Alexander I. Solzhenitsyn has retained Edward Bennett Williams, the Washington trial lawyer, to help defend a recently imprisoned dissident in the Soviet Union, Williams and Solzhenitsyn revealed yesterday.

The man Williams will try to assist is Alexander I. Ginzburg, 40, whom the KGB arrested on Feb. 4. Ginzburg is a close friend of Solzhenitsyn and his wife, Natalia.

Shortly before his arrest Ginzburg announced publicly that he had distributed more than $360,000 contributed by Solzhenitsyn to the families of political prisoners in the U.S.S.R.

Williams said yesterday he did not know what he would be able to do on Ginzburg's behalf. "It's a brand new idea," he said, describing the prospect of an American lawyer representing a Soviet dissident in a Soviet criminal case.

"It's perfectly clear that they [the Soviet authorities] are not going to let me participate in a trial," he said. But he said the human rights clauses of the European security agreement signed in Helsinki in 1975 might provide some basis for legal action. Williams said he would apply for a visa to go to the Soviet Union and see his new client "at the appropriate time."

The Carter administration's willingness to speak out on human rights issues apparently influenced Solzhenitsyn's decision to hire Williams to defend Ginzburg. Williams said Solzhenitsyn "believes the President" when Carter speaks out for human rights "across the world and behind the Iron Curtain."

As part of the new posture on human rights questions, the Carter administration has already spoken out on Ginzburg's behalf. Three days after his arrest the State Department expressed "profound concern" for him.A department spokesman said Ginzburg "seems to have been singled out for especially harsh treatment."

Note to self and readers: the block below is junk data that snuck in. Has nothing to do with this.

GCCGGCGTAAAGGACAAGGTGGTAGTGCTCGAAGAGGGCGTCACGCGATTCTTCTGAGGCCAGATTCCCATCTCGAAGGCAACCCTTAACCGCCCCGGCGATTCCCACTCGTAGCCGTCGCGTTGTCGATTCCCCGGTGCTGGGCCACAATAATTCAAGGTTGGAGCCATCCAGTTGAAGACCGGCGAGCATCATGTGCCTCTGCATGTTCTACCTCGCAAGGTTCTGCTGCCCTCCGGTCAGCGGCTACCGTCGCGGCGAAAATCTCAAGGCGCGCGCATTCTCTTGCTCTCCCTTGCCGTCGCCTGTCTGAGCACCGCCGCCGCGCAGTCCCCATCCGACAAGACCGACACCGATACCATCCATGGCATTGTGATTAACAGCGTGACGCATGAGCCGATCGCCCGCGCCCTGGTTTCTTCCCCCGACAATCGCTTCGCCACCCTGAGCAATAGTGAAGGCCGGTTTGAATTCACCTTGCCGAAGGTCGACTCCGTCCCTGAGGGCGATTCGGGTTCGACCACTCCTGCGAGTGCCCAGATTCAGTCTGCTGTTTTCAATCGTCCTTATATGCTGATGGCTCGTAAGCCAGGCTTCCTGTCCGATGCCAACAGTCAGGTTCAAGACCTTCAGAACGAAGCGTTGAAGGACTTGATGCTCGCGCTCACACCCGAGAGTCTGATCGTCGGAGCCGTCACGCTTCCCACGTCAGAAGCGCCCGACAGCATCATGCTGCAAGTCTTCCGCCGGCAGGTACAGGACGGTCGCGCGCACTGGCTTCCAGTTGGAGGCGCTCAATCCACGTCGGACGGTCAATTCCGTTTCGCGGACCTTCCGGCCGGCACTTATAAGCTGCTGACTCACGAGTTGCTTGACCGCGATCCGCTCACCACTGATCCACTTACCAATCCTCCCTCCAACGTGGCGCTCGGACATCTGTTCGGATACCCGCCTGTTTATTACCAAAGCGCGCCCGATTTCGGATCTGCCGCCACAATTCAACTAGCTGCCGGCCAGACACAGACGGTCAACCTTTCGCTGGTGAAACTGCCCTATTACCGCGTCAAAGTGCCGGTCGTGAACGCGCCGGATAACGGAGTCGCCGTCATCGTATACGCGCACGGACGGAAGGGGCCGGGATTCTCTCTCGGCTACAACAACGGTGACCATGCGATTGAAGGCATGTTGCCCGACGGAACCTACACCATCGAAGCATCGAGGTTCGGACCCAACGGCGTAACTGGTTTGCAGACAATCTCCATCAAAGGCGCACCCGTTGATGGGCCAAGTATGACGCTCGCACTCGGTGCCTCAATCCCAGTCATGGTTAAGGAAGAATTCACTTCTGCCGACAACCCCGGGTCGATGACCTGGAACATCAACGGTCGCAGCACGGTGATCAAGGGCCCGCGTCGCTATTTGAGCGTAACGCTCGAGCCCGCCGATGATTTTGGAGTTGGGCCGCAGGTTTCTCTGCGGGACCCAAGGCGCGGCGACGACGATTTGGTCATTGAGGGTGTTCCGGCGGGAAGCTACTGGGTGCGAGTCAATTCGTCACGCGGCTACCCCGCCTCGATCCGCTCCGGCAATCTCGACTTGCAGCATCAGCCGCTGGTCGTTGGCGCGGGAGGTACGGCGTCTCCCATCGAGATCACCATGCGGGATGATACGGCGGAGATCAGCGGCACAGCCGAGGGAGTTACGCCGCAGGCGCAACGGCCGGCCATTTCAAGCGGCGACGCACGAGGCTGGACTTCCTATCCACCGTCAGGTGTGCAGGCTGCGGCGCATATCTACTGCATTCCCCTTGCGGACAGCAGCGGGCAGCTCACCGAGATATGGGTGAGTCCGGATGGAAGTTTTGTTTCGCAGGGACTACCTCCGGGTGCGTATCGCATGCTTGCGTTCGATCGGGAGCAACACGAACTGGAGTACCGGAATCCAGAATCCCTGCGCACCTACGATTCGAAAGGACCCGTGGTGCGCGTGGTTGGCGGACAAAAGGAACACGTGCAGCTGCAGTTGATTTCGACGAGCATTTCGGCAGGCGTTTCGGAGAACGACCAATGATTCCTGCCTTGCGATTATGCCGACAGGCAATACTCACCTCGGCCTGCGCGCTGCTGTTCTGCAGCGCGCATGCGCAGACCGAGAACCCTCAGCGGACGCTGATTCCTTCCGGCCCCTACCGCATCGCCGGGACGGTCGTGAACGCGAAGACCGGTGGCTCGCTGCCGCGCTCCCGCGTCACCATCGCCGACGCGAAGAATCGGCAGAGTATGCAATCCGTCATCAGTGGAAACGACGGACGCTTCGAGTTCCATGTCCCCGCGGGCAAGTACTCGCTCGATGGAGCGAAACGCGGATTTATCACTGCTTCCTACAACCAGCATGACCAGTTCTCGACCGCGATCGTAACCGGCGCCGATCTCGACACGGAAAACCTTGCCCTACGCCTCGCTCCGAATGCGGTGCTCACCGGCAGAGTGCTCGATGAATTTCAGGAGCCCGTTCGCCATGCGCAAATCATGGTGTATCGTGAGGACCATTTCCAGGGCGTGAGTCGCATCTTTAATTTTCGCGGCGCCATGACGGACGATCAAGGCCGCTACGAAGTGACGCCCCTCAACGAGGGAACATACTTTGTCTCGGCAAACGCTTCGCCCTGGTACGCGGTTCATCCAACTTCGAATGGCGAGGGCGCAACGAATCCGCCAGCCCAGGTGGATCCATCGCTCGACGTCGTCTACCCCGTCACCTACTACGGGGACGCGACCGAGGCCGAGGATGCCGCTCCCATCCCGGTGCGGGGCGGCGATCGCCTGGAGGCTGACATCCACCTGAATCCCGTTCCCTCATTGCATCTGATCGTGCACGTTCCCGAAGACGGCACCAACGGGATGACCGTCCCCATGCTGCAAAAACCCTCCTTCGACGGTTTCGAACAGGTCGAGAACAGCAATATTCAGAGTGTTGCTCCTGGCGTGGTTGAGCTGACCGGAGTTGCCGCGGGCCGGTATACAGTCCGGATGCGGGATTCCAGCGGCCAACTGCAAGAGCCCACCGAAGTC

Williams spent the day Saturday with Solzhenitsyn in Cavendish, Vt., where the Nobel Prize-winning author now lives. Solzhenitsyn told him he feared Ginzburg could not survive if he is imprisoned again.

Ginzburg has twice served prison sentences in the past, and suffers from ulcers. He had pneumonia at the time of his arrest in a phone booth outside his apartment near Moscow, according to friends there.

Reports from Moscow over the weekend quoted dissident sources as saying Ginzburg is being charged under Article 70 of the penal code which covers "anti-Soviet" behavior. He was previously convicted under this article, so he could now be liable to a sentence of 10 years.

In 1961 Williams represented a Soviet employee of the United Nations who was arrested in New York on charges of espionage. In that case Williams was retained by the Soviet government. His client was eventually allowed to leave the country without being tried.

Ginzburg has een held incommunicado at a prison in Kaluga outside Moscow since his arrest. The KGB often takes many months to prepare a case against such political prisoners before bringing them to trial.

Williams said yesterday he had not discussed the question of a fee for his work with Solzhenitsyn, and he declined to say whether he would ask to be paid.